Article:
Scruggs plea reached same day electronic evidence returned, reportedly saves son
OXFORD, Miss. - Saved by his father's guilty plea, Zach Scruggs will apparently avoid jail time but surrender his law license.
High-profile plaintiffs attorney Richard "Dickie" Scruggs struck the deal Thursday with federal prosecutors who had alleged he, his son and attorney Sidney Backstrom conspired to bribe a state judge.
According to a report in the Jackson Clarion-Ledger, prosecutors agreed to defer prosecution of Zach Scruggs as part of the plea, though the plea document filed with the court makes no mention of it.
One motion entered Friday asks the Court to allow evidence seized from a raid on the Scruggs Law Firm to be introduced. It says that duplicate images of various computers and electronic storage media had been sent to defense attorneys Thursday, the same day the plea deal was arranged.
"Those images were turned over to FBI Computer Analysis Response Team (CART) agents who were not otherwise involved in this investigation," the motion says. "The CART agents, who are specially trained in the searches of computers, searched those computers and electronic storage media for items that were responsive to the search warrant.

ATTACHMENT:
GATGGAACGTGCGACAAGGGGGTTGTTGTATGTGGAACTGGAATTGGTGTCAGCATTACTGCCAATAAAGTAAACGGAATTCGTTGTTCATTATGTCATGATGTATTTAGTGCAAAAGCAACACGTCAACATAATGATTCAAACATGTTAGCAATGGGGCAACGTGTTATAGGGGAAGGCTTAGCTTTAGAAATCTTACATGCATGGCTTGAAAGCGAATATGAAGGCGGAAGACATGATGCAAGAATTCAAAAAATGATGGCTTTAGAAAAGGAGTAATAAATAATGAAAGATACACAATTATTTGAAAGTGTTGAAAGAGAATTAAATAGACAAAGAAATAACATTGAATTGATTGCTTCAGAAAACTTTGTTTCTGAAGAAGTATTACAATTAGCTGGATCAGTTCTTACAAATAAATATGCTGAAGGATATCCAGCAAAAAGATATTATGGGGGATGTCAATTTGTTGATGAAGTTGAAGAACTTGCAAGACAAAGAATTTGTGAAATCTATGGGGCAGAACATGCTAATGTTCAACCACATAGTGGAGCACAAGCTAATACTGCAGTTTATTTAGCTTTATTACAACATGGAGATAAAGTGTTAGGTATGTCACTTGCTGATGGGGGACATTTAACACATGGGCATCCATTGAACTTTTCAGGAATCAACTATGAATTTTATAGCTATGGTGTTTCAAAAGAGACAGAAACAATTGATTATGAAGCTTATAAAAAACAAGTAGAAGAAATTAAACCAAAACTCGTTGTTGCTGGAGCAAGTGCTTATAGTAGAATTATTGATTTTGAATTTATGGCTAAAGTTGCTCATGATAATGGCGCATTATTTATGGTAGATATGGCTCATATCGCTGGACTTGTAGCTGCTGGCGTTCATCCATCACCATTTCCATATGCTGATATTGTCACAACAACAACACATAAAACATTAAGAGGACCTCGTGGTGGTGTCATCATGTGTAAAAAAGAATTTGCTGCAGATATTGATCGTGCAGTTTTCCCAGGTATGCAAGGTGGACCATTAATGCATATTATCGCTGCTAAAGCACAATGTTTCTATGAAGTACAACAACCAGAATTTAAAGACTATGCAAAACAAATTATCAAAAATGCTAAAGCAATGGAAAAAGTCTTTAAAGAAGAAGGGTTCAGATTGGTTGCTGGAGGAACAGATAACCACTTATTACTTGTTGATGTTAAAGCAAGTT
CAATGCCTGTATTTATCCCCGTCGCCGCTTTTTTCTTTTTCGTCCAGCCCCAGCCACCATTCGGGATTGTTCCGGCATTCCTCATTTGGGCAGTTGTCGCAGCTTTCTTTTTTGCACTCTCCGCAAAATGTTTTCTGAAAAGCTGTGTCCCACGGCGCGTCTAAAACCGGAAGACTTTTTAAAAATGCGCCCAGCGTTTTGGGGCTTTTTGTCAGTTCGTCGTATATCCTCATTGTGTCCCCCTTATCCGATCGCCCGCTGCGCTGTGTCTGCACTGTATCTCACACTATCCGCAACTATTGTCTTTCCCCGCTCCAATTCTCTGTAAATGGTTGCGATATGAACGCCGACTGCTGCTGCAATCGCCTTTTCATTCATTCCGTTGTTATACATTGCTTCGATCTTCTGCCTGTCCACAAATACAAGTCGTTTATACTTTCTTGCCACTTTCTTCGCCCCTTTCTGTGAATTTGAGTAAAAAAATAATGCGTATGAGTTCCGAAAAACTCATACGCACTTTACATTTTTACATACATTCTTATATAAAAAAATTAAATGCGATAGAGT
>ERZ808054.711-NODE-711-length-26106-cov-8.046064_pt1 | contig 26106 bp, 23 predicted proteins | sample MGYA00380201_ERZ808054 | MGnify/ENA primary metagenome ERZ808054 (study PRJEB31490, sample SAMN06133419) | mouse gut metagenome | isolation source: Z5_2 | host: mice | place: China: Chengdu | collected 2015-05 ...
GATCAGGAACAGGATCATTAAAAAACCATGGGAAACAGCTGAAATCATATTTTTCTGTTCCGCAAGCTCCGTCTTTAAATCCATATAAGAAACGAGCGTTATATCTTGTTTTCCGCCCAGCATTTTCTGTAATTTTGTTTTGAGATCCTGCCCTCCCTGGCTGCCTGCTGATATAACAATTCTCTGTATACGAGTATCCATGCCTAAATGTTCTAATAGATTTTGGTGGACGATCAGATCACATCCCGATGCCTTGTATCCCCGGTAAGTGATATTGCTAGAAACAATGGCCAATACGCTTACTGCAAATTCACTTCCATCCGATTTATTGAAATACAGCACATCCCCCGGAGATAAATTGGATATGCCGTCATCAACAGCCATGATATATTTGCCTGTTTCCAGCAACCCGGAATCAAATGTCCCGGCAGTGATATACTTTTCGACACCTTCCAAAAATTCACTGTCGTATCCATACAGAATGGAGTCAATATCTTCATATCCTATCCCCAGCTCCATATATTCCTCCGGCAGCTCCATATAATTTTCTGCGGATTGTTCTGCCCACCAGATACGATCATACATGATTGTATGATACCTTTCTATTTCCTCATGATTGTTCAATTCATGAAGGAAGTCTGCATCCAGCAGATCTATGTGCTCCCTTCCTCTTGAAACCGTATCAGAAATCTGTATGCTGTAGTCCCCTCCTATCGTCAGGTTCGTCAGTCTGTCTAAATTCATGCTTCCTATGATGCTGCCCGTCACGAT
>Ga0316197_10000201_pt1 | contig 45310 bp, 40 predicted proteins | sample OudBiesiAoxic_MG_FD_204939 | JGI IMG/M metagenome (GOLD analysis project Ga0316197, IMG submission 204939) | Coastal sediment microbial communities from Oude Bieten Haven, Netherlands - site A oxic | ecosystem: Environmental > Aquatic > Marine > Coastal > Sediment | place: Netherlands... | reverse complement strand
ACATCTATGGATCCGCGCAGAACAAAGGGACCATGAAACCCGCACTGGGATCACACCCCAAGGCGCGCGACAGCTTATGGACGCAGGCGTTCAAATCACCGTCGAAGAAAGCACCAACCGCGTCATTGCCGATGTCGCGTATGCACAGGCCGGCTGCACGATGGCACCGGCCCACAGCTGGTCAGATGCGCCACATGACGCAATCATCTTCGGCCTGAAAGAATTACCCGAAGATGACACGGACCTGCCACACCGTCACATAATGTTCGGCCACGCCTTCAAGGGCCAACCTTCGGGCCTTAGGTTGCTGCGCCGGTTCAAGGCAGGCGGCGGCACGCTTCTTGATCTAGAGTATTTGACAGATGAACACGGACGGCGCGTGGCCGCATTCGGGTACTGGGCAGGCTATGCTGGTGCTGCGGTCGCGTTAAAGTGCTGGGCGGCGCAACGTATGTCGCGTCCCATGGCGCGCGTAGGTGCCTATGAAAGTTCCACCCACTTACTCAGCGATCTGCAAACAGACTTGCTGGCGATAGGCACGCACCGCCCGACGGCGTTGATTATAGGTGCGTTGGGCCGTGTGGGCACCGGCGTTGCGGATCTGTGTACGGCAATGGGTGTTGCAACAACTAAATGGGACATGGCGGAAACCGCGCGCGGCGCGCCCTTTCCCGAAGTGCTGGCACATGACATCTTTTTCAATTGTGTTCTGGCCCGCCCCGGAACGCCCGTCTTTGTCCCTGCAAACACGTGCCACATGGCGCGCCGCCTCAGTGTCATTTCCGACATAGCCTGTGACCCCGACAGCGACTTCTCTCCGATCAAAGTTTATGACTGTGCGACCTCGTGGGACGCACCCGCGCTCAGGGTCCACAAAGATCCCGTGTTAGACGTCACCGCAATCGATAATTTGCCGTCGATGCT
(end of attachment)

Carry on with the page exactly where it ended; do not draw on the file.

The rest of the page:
"When the CART agents had completed their analysis, they turned the responsive documents, over to Assistant United States Attorneys Laurence J. Laurenzi and Frederick H. Godwin of the Western District of Tennessee. AUSA's Godwin and Laurenzi reviewed the documents, found them to be responsive to the search warrant, and on March 13, 2007 accompanied an FBI agent who made an inventory and return to U.S. District Judge Neal Biggers.
"That inventory and return included copies of the responsive documents, which were returned in hard copy form, and stamped SCRUGGS0001-0395 (inclusive)."
The plea deal was made public at a hearing Friday morning that was called to discuss Zach Scruggs' second motion to dismiss. He claimed Timothy Balducci, an original co-defendant who pleaded guilty and wore a wire to meetings, gave grand jury testimony inconsistent with information obtained during the wiretaps.
Biggers denied the motion. Dickie Scruggs faces a maximum five-year prison sentence and $250,000 in fines.
Scruggs first made a name for himself in asbestos cases, representing shipyard workers. After that, his work led to the 1998 Tobacco Master Settlement Agreement, which has an estimated worth of $246 billion for the 52 participating territories and states. Attorneys earned $1.4 billion in the settlement.
He was charged with offering $50,000 to Lafayette County Circuit Judge Henry Lackey in exchange for a favorable ruling in a dispute over at least $26.5 million in attorneys fees earned in Hurricane Katrina settlements with State Farm Insurance Cos.